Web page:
Conjoined twins Kendra and Maliyah

A baby who never uttered a word touched the hearts of nearly a million people. A second-grader with so much courage, people around the world called him a hero. A 6-year-old boy who was never supposed to walk—and now won't stop running. The stories of these miracle children can make you believe that anything is possible.

Oprah met her first two little miracle guests when they were just 4 years old. Conjoined twins Kendra and Maliyah Herrin were born sharing a large intestine, bladder, liver and single kidney. Each sister had two arms, but just one leg. The survival rate for conjoined twins is extremely low, but the girls exceeded all expectations and even learned to crawl—something doctors said might never happen.
Kendra and Maliyah after surgery

As the twins grew older, their parents, Jake and Erin, faced an agonizing decision. If Kendra and Maliyah continued their lives conjoined, their shared kidney could eventually fail. But doctors had never performed surgery to separate two bodies sharing the same kidney, and there was a chance the twins might not survive.

Erin and Jake made the decision to let doctors separate their conjoined twin daughters when they were 4 years old. After a 26-hour surgery, Erin and Jake got the good news—the doctors had successfully separated their daughters.
Kendra and Maliyah

Kendra and Maliyah are now adorable 6-year-olds. They have started first grade and say their favorite part of the day is—of course—recess!

Erin says things are going really well for the girls. Each girl has one kidney—Kendra has the one she once shared with her sister, and Maliyah was given a kidney from her mother. "Especially after Maliyah got her kidney from me, things went a lot better," Erin says. However, both girls still face a long road ahead and will need back surgery to straighten their spines. Three weeks later they will be fitted for prosthetic legs. "That's a big milestone," Erin says.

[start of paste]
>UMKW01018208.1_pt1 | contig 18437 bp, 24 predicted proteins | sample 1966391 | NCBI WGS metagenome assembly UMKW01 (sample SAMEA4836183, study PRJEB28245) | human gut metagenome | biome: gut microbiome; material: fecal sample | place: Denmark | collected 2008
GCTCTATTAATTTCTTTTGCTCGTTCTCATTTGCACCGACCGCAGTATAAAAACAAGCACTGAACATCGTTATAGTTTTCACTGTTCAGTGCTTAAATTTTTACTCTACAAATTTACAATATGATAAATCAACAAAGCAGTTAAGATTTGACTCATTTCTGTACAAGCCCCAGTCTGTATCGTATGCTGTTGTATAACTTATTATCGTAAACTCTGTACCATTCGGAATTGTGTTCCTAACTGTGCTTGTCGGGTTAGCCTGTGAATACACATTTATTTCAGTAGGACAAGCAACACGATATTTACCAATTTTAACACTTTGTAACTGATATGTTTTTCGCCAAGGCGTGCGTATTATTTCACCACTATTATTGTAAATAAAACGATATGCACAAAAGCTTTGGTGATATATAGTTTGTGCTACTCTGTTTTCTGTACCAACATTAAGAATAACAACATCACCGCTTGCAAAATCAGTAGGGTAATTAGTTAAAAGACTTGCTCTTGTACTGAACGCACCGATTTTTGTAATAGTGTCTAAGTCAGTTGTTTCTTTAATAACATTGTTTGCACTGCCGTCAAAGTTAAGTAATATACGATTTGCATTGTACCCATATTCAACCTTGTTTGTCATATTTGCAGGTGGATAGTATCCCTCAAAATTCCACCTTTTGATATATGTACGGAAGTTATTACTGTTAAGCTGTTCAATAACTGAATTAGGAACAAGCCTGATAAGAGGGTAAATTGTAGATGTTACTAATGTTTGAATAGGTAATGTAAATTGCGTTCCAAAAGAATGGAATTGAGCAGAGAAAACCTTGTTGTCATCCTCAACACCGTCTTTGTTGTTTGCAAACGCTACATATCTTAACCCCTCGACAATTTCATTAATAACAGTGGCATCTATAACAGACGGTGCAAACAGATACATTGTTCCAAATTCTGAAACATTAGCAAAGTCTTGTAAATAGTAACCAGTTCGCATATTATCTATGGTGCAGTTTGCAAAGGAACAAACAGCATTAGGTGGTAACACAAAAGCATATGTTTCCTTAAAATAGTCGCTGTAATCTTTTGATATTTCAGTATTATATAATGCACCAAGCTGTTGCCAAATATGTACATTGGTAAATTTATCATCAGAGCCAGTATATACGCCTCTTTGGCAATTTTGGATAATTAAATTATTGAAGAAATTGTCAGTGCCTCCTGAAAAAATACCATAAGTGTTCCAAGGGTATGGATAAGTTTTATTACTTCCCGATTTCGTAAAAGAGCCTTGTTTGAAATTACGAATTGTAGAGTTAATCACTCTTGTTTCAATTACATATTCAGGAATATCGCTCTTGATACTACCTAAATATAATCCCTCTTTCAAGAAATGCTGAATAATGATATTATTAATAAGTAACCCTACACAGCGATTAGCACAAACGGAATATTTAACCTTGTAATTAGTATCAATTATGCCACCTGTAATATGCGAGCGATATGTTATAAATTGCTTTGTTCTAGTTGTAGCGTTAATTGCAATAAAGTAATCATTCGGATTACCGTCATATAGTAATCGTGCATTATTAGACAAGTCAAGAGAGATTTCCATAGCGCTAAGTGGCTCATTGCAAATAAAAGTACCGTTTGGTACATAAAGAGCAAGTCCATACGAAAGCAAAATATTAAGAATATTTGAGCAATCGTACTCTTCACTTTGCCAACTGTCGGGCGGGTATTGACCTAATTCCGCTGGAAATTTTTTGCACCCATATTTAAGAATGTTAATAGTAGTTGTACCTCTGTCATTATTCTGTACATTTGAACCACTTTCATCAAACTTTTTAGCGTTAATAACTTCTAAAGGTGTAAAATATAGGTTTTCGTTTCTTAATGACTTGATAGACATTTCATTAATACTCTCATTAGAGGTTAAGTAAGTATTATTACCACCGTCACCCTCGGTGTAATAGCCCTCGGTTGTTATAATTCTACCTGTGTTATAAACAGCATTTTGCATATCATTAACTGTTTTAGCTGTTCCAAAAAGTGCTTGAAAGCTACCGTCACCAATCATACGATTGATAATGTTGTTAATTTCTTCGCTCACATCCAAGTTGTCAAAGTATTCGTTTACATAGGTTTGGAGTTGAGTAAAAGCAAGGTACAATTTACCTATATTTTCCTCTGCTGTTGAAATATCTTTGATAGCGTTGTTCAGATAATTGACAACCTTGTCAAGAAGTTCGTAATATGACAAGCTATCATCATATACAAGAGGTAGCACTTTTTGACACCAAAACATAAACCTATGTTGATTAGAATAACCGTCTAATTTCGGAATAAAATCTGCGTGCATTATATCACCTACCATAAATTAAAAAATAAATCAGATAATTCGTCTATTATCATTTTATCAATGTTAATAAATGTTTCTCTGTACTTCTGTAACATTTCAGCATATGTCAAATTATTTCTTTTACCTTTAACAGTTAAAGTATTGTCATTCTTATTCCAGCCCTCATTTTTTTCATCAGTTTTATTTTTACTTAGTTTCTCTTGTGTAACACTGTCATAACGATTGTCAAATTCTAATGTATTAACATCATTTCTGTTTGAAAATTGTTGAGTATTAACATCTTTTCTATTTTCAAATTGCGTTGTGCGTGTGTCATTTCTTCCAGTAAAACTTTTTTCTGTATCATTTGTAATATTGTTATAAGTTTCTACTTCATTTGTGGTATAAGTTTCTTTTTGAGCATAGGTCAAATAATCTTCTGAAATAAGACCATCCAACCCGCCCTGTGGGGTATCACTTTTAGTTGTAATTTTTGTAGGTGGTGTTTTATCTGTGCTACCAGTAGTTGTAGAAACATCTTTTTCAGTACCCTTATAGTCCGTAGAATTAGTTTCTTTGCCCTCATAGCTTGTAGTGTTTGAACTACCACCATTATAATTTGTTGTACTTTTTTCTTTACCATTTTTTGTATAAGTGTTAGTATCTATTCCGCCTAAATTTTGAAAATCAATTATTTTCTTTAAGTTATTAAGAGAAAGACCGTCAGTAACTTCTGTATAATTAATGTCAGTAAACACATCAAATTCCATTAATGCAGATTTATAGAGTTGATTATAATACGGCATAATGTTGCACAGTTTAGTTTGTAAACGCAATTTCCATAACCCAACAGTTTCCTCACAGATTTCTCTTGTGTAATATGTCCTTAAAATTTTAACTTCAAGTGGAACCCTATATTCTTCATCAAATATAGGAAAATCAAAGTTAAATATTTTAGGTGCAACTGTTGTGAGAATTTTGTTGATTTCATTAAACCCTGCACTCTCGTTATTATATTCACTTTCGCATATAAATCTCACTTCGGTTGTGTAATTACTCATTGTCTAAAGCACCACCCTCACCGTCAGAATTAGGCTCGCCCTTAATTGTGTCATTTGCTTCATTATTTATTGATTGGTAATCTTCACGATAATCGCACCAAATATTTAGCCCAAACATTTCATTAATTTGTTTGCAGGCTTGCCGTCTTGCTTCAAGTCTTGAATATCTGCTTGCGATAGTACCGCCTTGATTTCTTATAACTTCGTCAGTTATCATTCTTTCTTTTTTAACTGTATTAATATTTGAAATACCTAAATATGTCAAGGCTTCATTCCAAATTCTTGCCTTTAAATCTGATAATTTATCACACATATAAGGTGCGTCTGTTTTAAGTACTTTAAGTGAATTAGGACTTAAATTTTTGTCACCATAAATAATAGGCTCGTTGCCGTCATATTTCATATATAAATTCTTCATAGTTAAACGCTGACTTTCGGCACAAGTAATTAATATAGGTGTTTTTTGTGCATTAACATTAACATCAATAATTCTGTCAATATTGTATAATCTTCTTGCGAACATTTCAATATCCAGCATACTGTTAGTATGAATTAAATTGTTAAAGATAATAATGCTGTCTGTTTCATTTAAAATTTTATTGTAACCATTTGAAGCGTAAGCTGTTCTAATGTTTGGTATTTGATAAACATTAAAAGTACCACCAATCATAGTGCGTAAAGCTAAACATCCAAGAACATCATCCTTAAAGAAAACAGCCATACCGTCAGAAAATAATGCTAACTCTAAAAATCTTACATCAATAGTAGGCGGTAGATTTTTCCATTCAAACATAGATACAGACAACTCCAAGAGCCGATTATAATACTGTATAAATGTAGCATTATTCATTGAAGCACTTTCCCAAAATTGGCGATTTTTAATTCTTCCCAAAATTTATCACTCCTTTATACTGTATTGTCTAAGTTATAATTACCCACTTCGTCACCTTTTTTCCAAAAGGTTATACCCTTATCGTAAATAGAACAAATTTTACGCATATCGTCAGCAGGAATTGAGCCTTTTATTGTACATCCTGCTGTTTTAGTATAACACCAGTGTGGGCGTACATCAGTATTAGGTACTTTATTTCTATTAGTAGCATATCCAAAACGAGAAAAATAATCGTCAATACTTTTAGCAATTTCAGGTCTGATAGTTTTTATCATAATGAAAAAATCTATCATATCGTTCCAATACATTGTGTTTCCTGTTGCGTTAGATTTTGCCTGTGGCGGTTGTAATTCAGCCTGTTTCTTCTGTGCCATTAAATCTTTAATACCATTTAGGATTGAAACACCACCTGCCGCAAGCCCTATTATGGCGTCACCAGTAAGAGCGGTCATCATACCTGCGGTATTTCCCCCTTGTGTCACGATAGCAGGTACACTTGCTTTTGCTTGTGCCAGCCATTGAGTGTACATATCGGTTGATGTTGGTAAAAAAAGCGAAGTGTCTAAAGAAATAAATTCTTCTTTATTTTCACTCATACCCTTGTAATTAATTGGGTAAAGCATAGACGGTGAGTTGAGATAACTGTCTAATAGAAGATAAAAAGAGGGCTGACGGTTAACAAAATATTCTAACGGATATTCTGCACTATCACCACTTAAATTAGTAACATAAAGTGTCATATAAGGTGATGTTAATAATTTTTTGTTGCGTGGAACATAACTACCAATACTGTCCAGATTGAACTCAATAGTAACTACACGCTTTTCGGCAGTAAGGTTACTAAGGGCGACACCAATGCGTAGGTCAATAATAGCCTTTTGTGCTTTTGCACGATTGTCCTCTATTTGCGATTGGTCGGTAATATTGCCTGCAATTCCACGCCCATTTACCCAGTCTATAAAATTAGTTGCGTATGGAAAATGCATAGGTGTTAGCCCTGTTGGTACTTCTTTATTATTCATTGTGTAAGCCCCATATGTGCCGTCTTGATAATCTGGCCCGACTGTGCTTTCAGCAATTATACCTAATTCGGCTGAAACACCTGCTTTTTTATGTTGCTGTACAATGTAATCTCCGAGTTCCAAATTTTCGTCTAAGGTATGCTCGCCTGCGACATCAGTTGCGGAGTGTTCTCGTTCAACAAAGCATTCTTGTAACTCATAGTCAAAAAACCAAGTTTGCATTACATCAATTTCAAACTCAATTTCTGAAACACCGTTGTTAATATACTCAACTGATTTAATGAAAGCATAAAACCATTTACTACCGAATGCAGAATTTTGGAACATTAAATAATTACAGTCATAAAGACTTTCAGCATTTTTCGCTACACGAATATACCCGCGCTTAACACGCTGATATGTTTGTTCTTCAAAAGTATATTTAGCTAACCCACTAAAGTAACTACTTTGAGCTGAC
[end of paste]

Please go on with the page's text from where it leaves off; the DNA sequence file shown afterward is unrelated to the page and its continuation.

Lin Hao

Photo: AP/World Wide Photos

The world jumped to its feet when basketball giant Yao Ming walked side by side with 9-year-old Lin Hao at the Beijing Olympics opening ceremony. But who was the little hero waving the Chinese flag?

Lin survived the devastating earthquake in Sichuan on May 12, 2008, that claimed the lives of 20 of his schoolmates. After freeing himself from the debris, Lin risked his own life by going back into the rubble and carrying two of his unconscious friends to safety.

When asked why he took such a dangerous risk, Lin simply replied that he was the hall monitor and it was his job.

Cody also dreams of walking in the opening Olympic ceremonies—but as a star athlete. It's an ambitious goal for a 6-year-old who wasn't expected to live past his first day, but Cody is used to defying the odds.

When Cody was born, his parents, Tina and Mike, immediately knew something wasn't right. "The doctors got very quiet. The nurses got very quiet," Mike says. "I did notice that his legs looked different—they didn't straighten out." Mike was told their baby boy had an incurable disease and wouldn't make it through the day. "That's when Mike had told me that we needed to mourn the loss of our son," Tina says.

Miraculously, Cody survived, but he still had a difficult journey ahead. When he was just 15 months old, both of Cody's legs needed to be amputated. "He was fitted with his first prosthesis when he was 18 months old," Tina says. "They did not think that he was going to walk in his first prosthetics right away, and on his second day, I think, or first day of therapy, he started walking."